The infrastructure and technology needed to provide drinking water to communities requires continued investment of time and resources. Municipalities are beginning to realize that by adopting proven habitat restoration practices both the natural landscapes and the quality of the surface water within a particular watershed can be protected.
Putting a dollar value on ecological services has historically been difficult to accomplish, but there are methods that can be used to begin to quantify the value that species and ecosystems offer. For example, it is recognized that pollination, soil building, nutrient cycling, carbon sequestration and water purification are fundamental services provided by nature to humans.
These “services” have economic value that can be approximated using market research methods. However, the economic viability of such ventures must be taken into account before they are implemented. The basic question then becomes; “Will the economic value gained from a particular restoration project exceed its monetary investment?”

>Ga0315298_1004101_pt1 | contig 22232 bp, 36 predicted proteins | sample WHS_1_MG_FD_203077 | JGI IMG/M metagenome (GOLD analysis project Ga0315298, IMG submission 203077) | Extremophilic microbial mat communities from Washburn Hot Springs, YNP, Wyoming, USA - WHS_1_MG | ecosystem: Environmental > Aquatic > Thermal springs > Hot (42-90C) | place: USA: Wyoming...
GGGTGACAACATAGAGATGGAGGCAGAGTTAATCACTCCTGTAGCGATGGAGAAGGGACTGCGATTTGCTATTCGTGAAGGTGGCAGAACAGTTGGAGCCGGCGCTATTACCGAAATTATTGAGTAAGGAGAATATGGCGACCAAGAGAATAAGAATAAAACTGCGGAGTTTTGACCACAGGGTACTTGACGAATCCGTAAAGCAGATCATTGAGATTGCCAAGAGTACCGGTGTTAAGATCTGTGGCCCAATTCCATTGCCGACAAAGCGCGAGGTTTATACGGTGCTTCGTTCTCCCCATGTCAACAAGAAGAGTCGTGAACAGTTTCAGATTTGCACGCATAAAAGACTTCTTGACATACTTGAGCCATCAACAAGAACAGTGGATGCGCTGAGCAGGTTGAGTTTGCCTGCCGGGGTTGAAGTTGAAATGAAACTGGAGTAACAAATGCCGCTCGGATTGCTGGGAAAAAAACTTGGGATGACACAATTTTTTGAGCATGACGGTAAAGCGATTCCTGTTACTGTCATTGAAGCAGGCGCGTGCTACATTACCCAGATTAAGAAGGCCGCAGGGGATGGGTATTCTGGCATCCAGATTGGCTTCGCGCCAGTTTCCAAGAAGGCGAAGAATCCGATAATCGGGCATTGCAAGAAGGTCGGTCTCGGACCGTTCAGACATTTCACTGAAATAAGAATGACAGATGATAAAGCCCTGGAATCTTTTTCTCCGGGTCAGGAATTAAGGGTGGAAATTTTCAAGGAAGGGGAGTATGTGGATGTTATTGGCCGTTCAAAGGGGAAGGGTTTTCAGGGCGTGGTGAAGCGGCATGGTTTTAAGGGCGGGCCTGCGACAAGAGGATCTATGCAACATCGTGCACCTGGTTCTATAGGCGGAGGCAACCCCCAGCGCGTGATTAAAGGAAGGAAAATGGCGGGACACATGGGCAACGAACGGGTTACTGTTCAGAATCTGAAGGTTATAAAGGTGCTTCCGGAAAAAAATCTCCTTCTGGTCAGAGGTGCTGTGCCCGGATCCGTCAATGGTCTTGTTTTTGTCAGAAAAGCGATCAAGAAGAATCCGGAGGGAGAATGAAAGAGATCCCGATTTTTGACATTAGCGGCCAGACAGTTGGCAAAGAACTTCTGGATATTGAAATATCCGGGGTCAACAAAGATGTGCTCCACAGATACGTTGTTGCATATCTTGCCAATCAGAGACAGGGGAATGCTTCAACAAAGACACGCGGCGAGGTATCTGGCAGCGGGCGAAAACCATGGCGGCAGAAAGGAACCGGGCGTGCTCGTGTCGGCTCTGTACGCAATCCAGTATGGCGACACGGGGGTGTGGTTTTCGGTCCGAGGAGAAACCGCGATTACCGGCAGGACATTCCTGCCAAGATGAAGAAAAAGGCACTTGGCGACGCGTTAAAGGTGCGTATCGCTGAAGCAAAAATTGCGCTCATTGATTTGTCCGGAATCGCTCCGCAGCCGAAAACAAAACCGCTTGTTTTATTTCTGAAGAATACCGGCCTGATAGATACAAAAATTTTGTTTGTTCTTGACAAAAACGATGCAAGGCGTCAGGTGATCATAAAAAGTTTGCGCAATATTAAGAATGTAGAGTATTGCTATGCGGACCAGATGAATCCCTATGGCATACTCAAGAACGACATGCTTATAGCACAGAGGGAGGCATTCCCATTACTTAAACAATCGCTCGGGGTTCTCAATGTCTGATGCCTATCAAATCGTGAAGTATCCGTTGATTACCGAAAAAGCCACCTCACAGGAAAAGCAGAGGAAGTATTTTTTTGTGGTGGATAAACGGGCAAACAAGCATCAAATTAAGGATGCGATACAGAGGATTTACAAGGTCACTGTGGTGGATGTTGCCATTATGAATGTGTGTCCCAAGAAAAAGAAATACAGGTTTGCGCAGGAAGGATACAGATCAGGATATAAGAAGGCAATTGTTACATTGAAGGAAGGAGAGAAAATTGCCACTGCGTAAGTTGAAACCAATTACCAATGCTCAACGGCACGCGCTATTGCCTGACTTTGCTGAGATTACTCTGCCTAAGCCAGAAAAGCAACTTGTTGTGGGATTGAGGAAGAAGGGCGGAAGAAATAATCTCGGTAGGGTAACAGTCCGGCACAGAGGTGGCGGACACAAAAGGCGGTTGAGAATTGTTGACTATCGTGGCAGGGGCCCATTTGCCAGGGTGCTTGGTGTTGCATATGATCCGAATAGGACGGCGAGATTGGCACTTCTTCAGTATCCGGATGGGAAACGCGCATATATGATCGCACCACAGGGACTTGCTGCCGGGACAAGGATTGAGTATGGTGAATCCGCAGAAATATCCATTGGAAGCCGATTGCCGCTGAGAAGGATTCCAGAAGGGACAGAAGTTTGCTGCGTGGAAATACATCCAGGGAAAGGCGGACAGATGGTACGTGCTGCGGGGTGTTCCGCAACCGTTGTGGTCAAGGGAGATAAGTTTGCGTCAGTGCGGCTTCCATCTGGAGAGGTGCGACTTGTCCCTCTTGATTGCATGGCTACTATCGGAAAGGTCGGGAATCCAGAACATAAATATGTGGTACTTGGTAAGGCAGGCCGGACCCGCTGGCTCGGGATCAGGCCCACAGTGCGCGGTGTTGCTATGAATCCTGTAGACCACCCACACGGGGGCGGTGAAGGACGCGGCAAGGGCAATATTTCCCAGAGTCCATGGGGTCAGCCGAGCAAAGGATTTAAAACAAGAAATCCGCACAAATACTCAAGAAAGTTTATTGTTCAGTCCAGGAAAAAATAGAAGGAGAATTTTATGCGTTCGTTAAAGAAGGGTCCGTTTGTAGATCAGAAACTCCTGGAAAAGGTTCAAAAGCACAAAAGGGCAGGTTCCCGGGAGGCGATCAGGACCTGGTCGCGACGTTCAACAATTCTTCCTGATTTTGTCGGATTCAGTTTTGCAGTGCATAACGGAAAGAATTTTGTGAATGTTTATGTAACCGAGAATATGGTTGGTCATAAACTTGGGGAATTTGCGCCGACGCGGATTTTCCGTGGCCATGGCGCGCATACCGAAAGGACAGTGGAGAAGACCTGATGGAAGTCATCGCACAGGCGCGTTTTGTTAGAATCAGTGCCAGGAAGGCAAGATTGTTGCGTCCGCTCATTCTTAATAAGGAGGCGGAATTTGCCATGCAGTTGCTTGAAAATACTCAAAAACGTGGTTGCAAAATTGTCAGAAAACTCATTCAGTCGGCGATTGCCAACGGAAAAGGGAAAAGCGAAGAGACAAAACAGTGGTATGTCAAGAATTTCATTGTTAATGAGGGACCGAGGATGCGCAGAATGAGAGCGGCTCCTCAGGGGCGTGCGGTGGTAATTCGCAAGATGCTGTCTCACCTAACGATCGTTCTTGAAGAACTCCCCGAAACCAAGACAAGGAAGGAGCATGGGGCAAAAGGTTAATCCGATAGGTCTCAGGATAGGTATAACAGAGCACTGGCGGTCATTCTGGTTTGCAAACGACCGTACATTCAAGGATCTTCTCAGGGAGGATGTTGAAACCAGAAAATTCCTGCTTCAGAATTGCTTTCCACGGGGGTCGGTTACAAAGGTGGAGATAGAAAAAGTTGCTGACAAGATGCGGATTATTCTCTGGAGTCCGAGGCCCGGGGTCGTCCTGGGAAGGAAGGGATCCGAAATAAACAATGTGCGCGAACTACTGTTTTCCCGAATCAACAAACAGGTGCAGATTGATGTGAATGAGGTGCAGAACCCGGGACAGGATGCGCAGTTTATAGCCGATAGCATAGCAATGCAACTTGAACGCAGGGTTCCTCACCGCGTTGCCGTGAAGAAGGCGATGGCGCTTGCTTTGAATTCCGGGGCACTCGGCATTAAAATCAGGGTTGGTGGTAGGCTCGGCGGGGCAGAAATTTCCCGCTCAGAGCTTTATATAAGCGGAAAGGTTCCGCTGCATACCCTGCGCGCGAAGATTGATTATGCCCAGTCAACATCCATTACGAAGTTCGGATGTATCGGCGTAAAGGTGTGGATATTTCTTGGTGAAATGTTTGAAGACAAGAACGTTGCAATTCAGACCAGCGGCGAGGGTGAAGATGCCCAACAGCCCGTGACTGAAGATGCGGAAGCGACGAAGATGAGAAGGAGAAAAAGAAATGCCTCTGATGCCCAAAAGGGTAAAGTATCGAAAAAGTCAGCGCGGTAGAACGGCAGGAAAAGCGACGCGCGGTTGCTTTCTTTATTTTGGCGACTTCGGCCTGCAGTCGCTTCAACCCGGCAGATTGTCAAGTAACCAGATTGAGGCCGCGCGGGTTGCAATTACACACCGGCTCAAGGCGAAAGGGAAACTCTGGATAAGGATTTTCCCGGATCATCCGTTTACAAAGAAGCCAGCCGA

Drinking water supplies that come from surface sources (rivers, lakes and reservoirs) can be impacted by a variety of anthropogenic activities. Agriculture and suburban runoff increase sediment deposition rates while increasing the concentration of nutrients in local surface water bodies. Under these conditions, eutrophication can occur thereby threatening the ecological integrity of the aquatic system.
Along the banks of fresh water bodies, vegetation plays a critical role in protecting the water from runoff and thus provides a key ecological service. These vegetative areas are known as riparian zones or buffers. In an area where water quality has been compromised, protecting and restoring riparian zones is a critical approach to facilitating the improvement of natural functions.